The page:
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Alba Iulia
Thursday, September 24, 2020

Caterpillar harvest halts learning in Luwingu District

Rural News Caterpillar harvest halts learning in Luwingu District

Villagers who stay along Kasempa / Kalulushi road are cutting down trees in order to harvest caterpillars,the wrong method might result in deforestation and consequently,there will be no caterpillars
Villagers who stay along Kasempa / Kalulushi road are cutting down
trees in order to harvest caterpillars,the wrong method might result
in deforestation and consequently,there will be no
caterpillars

Several school going children in Mungwi District have stopped attending classes in preference for caterpillar collection.

School authorities have complained that the on-set of the caterpillar collection season has resulted in a sharp reduction in the number of pupils reporting for class.

This came to light when Mungwi District Commissioner Kaniki Bwalya visited some selected schools in Iyaya, Kalungu and Chamfubu wards.

Chanda Weyaya Primary School Head teacher Moses Mulenga told Mr Bwalya only 52 pupils attended classes against a total of 702 pupils.

At Mwangata Primary school, head teacher Ernest Chisha revealed that school which has 425 pupils only 19 pupils were in classes by 09:30Hours.

The school head teachers disclosed that efforts to engage the community on the issue have failed as some parents are reportedly encouraging their children to go for caterpillar collection and earn some money.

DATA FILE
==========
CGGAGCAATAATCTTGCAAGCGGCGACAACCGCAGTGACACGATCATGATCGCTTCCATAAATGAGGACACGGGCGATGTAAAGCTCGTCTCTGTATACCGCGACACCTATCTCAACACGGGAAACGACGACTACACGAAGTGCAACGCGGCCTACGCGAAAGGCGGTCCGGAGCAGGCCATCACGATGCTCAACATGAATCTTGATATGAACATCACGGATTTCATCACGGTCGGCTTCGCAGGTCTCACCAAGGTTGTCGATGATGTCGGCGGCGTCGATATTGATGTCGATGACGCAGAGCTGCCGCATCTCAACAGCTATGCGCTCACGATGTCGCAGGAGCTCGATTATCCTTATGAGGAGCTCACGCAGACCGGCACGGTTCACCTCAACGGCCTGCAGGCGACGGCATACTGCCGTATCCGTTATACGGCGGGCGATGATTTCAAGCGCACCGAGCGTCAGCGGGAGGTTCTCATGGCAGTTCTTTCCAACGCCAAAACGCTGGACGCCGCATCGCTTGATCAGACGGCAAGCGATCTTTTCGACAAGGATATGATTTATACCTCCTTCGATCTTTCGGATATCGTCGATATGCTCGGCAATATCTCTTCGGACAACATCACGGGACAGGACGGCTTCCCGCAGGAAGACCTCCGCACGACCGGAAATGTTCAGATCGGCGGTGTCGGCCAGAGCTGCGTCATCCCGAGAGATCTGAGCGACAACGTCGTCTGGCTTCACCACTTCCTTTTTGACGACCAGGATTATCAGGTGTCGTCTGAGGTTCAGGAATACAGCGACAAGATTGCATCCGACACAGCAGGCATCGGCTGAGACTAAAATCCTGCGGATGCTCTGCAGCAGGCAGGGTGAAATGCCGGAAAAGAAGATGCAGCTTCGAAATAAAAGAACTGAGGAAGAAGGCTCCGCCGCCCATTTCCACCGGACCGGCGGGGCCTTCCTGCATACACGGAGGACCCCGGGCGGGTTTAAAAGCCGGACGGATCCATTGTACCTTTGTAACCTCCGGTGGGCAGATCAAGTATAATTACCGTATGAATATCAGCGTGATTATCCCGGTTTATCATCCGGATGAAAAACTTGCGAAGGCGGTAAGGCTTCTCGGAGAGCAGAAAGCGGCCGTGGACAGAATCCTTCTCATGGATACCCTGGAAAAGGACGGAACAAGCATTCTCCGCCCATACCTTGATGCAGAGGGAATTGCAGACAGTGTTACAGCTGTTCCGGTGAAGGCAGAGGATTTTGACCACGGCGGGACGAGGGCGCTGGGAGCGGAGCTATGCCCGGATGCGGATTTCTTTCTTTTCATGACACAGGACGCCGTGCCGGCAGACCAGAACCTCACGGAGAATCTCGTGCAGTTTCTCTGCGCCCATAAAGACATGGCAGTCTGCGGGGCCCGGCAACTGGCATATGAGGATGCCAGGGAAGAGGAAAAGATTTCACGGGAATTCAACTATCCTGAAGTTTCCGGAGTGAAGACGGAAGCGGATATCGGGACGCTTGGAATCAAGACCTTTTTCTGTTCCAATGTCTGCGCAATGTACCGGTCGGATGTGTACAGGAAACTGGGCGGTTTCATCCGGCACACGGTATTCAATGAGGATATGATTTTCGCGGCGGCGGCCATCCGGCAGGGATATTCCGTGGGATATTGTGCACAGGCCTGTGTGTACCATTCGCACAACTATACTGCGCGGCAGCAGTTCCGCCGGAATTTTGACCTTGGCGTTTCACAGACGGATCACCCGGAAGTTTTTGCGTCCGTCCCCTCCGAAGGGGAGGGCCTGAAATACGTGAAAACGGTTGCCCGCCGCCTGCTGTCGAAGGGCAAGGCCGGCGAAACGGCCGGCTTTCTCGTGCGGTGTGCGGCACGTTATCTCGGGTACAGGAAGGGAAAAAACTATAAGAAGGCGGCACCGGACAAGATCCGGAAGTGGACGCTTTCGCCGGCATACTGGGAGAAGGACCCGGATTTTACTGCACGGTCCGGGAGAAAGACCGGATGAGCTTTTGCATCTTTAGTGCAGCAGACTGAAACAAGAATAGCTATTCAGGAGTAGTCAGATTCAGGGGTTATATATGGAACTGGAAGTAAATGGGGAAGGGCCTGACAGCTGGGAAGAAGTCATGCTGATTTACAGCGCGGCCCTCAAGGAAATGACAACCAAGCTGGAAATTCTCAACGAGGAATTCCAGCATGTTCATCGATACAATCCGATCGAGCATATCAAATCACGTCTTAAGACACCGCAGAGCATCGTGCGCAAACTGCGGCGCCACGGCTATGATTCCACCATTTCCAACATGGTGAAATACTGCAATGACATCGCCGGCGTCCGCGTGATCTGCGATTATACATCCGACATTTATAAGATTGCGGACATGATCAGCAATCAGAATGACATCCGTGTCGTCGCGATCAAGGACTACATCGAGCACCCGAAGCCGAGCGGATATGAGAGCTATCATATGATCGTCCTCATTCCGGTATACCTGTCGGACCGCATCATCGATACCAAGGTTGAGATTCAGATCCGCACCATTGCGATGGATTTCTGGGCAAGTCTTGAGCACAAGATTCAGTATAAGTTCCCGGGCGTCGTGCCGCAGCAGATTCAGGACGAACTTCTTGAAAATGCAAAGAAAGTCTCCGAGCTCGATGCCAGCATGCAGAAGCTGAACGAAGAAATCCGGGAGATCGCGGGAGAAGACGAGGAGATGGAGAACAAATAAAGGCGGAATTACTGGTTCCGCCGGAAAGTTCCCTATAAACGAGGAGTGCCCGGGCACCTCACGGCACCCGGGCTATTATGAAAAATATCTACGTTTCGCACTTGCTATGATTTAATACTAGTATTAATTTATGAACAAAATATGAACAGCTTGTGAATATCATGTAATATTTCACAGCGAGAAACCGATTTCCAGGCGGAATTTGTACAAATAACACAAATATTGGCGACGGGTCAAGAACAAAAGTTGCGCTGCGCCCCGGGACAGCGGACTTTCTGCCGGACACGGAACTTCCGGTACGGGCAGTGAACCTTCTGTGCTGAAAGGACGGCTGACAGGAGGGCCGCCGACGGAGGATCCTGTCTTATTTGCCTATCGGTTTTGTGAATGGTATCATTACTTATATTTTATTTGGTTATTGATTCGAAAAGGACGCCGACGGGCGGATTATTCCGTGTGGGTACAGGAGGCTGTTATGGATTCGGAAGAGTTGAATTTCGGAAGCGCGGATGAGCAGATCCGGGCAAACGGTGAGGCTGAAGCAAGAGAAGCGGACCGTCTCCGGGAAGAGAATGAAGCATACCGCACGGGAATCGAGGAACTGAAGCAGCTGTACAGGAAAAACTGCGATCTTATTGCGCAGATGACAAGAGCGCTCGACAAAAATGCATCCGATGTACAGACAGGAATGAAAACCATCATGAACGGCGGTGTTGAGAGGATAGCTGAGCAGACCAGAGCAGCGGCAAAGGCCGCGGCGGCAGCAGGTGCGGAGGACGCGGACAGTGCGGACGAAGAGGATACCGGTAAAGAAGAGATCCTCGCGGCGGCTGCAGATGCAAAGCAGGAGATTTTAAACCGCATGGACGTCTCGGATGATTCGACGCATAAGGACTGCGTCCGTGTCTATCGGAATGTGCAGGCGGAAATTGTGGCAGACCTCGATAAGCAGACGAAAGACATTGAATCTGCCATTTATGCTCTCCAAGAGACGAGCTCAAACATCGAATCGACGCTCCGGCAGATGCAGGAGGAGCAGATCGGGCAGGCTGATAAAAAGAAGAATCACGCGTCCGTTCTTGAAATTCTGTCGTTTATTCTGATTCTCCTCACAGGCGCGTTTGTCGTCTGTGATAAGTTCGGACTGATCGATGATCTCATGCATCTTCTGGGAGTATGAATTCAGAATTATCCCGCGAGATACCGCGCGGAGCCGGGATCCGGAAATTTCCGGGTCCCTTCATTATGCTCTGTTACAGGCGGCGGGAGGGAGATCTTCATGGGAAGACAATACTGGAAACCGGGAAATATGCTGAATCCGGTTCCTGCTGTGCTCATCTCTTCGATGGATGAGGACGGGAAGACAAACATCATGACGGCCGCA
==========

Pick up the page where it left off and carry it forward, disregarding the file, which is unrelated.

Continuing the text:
And Mr. Bwalya, who described that the scenario as lamentable has since directed school authorities to come up with strategies to mitigate the situation.

He said there is need to formulate a mechanism that will deter parents and guardians from taking their children away from school.

Mr Bwalya added that his office and that of the District Education Board Secretary will also consult traditional leaders on how to resolve the matter.

3 COMMENTS

  1. You teach them Calculus and cursive writing and forget to harness their environment that you can easily incorporate into their curriculum for good effect. This nonsense of pretending that poor areas will afford cake and cream must come to an end!

  2. Just close schools in this area during this season. In schools teach the very children to be ambassadors of correct method of harvesting these caterpillars in a sustainable manner to earn a leaving. Do not always fight the local culture but enhance it; do we still have thinking people in this part of the world anymore? Of course not our politicians can assist with thinking through such matter as they are busy in Lusaka pocketing the money.

    • Can’t agree more. I grew up is this kind of environment but managed to qualify to go to form 1 & later study engineering at a top UK University. These habits can not change but can be managed for the benefit of the locals.

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